ISP infrastructures are designed around the concepts of people using their bandwidth for quick spurts, and then going back to low usage. This is the way the internet used to be. A person would go to youtube, quickly download the video(30 seconds or so) then watch it. Once the buffering is complete, your transfer is almost non-existent. This is why services like powerboost exist. ISPs want you to FINISH your download and upload as quickly as possible and get back to not using anything so that that portion is available for someone else.

  1. Seluhir

    Fresh-Faced Recruit

    Joined: Feb 2011

    -1

    Continued:

    However, now enter the scene things like Torrents and Netflix and all of a sudden people are reasonably able to use their ENTIRE downstream allotment for HOURS on end in stead of a few seconds, maybe 1-2 minutes, then back to minimal usage for a while. This is having a huge negative impact on ISPs - not because the 'bandwidth costs them a lot' but because you're not using more than the amount the node has available for hours on end.(also a clarification, the money you pay for your internet isn't 100% profit, the amount of money spent on maintenance, technical support, billing support, infrastructure improvements, equipment repair/replacement by your average ISP is staggering and probably takes up a VERY significant portion of that '100% profit' you talk about)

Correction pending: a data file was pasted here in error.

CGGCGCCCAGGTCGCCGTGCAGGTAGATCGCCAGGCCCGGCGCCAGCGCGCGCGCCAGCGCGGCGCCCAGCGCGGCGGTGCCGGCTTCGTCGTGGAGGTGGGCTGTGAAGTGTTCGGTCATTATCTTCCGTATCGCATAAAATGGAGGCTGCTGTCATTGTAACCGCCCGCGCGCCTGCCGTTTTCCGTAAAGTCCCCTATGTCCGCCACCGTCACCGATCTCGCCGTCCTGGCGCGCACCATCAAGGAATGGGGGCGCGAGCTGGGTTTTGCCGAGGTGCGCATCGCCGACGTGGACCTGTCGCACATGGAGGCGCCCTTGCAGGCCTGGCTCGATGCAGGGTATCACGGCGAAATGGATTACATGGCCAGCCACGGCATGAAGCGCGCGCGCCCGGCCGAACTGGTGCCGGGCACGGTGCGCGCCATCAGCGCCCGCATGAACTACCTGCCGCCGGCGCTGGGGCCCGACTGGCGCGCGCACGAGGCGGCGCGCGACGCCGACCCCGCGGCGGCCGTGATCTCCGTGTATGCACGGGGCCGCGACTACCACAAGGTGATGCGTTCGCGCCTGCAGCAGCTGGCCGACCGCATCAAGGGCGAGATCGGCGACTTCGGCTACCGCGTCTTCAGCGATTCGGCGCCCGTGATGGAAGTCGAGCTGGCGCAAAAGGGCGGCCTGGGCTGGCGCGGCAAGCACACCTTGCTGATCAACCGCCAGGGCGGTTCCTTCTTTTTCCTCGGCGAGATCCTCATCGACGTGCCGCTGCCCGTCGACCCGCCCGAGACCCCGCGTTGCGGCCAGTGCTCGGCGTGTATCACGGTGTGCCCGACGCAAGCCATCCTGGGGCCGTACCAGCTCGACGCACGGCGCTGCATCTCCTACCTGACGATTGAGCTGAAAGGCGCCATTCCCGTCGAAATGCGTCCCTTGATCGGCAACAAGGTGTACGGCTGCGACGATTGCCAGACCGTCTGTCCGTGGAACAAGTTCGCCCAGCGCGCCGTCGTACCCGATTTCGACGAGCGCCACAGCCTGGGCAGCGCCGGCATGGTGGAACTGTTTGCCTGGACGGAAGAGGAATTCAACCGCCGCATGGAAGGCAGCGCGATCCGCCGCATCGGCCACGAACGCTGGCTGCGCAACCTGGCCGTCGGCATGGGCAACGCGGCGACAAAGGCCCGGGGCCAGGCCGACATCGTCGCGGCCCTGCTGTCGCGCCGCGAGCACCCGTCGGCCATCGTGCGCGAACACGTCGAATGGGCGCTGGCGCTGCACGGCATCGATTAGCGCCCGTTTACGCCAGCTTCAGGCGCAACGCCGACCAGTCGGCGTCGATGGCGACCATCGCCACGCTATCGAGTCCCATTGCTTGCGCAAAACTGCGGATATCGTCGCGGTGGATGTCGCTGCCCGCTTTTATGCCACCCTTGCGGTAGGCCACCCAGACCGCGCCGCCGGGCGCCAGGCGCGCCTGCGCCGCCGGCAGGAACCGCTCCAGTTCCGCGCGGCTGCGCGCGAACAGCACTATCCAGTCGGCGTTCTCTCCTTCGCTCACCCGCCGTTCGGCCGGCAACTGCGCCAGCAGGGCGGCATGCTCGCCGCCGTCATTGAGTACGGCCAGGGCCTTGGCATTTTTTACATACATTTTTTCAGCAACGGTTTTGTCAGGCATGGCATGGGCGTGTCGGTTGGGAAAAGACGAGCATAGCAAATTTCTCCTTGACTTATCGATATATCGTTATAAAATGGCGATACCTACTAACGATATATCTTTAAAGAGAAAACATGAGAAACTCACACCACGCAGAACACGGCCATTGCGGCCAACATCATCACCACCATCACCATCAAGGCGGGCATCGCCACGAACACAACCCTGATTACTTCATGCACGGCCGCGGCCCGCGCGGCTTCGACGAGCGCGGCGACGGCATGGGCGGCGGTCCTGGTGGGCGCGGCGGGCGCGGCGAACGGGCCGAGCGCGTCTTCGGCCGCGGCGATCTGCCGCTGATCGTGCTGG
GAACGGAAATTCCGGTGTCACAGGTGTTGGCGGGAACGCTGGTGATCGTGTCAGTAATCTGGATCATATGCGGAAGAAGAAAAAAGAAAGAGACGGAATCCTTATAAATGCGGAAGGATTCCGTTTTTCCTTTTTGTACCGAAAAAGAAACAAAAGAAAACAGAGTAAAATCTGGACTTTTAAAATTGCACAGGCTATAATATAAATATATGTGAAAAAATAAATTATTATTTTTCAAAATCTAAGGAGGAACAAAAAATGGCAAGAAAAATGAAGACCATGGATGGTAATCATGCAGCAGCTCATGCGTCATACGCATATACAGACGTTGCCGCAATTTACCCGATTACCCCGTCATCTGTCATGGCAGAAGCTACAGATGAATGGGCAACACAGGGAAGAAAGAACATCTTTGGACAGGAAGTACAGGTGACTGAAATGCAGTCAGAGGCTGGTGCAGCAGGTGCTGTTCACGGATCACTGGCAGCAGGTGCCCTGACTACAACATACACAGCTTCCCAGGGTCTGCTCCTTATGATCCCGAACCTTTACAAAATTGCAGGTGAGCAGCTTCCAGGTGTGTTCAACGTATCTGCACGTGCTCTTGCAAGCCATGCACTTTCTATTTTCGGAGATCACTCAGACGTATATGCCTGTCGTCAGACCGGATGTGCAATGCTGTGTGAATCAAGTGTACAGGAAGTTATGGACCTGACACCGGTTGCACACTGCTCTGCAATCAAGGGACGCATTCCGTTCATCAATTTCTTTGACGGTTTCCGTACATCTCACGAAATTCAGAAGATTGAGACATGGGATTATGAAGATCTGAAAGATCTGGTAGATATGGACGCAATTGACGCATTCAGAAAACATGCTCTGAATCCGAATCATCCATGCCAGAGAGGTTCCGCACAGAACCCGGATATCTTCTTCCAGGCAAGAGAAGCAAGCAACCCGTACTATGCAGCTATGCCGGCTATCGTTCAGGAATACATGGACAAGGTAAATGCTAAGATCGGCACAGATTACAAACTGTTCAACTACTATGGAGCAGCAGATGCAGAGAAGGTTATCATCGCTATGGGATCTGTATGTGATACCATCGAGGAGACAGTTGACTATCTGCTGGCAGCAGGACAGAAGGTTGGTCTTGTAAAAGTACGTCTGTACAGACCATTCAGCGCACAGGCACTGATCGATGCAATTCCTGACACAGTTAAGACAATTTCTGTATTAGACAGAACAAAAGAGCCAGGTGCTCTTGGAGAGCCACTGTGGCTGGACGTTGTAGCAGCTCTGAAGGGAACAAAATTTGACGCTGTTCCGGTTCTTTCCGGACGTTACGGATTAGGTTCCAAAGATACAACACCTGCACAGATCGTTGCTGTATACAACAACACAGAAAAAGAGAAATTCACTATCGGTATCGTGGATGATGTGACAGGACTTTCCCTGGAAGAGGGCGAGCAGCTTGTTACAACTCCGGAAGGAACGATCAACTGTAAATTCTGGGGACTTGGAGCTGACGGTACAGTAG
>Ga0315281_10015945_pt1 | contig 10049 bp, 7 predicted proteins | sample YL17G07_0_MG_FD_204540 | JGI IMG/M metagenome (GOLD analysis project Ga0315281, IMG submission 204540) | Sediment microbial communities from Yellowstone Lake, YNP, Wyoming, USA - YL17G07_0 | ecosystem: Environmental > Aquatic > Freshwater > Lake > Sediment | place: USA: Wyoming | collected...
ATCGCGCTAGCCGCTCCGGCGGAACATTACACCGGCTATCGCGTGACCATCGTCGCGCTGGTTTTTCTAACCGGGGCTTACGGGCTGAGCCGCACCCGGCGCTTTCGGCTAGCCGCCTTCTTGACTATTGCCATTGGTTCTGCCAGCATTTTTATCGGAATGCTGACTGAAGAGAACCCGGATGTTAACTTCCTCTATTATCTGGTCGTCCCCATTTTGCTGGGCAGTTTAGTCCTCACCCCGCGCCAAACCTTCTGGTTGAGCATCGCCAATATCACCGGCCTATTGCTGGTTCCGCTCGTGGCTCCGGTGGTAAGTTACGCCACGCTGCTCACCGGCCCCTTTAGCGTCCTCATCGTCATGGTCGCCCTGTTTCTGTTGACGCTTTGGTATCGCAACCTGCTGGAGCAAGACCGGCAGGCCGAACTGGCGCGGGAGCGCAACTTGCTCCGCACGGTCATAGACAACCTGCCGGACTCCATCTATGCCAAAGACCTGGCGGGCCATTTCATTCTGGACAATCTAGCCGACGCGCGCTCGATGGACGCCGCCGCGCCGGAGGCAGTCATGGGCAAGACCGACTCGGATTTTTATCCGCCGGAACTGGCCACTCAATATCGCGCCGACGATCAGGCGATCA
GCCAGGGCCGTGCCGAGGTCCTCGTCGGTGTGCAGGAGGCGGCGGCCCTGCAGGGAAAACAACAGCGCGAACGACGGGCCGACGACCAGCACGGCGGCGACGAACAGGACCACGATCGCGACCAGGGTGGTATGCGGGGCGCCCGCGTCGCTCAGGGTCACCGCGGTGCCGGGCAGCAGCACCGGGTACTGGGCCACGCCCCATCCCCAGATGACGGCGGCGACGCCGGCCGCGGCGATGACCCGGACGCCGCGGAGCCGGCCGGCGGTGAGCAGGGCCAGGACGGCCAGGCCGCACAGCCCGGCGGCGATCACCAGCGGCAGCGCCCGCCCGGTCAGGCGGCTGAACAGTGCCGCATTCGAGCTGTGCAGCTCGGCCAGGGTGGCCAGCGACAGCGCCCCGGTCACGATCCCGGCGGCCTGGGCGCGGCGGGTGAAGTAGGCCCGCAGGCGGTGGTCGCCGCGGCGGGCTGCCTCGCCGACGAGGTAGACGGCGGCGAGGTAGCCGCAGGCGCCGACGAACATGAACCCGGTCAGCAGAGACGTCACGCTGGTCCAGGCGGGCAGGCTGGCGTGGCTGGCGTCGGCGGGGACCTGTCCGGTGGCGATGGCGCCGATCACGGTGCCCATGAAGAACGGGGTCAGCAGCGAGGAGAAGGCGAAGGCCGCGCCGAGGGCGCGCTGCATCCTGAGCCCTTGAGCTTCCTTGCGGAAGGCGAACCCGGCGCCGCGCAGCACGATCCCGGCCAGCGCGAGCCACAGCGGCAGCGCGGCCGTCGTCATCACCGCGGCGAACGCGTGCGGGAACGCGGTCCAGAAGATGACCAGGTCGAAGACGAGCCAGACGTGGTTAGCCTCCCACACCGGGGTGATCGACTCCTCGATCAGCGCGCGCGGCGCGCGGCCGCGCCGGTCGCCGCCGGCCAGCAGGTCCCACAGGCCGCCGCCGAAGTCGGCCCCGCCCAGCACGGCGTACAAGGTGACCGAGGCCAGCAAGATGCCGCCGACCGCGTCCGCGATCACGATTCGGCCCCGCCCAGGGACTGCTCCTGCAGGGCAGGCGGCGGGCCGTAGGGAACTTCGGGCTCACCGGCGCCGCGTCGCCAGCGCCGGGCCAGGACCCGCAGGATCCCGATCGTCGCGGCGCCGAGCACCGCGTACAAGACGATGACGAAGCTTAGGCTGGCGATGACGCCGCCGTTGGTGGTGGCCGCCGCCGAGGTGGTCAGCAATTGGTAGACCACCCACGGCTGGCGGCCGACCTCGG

Sure, you are absolutely within your rights to do so, however... for the ISPs to restructure to allow everyone to do this would cost them BILLIONS and BILLIONS of upfront investment. This is money that they can't afford, with even profitable ISPs only having a few hundred million dollars in available cash flow. So, to help fund upgrades like this, they want to charge people who are using more than their fair share an a per gig basis once they go over the amounts within their service agreements.
    Now I can agree, >2 dollars is excessive... but 1 dollar per gig is a reasonable expense since it isn't exactly like its even a NOTABLE percentage of their subscribers who go over the allotment. Maybe 2-5%.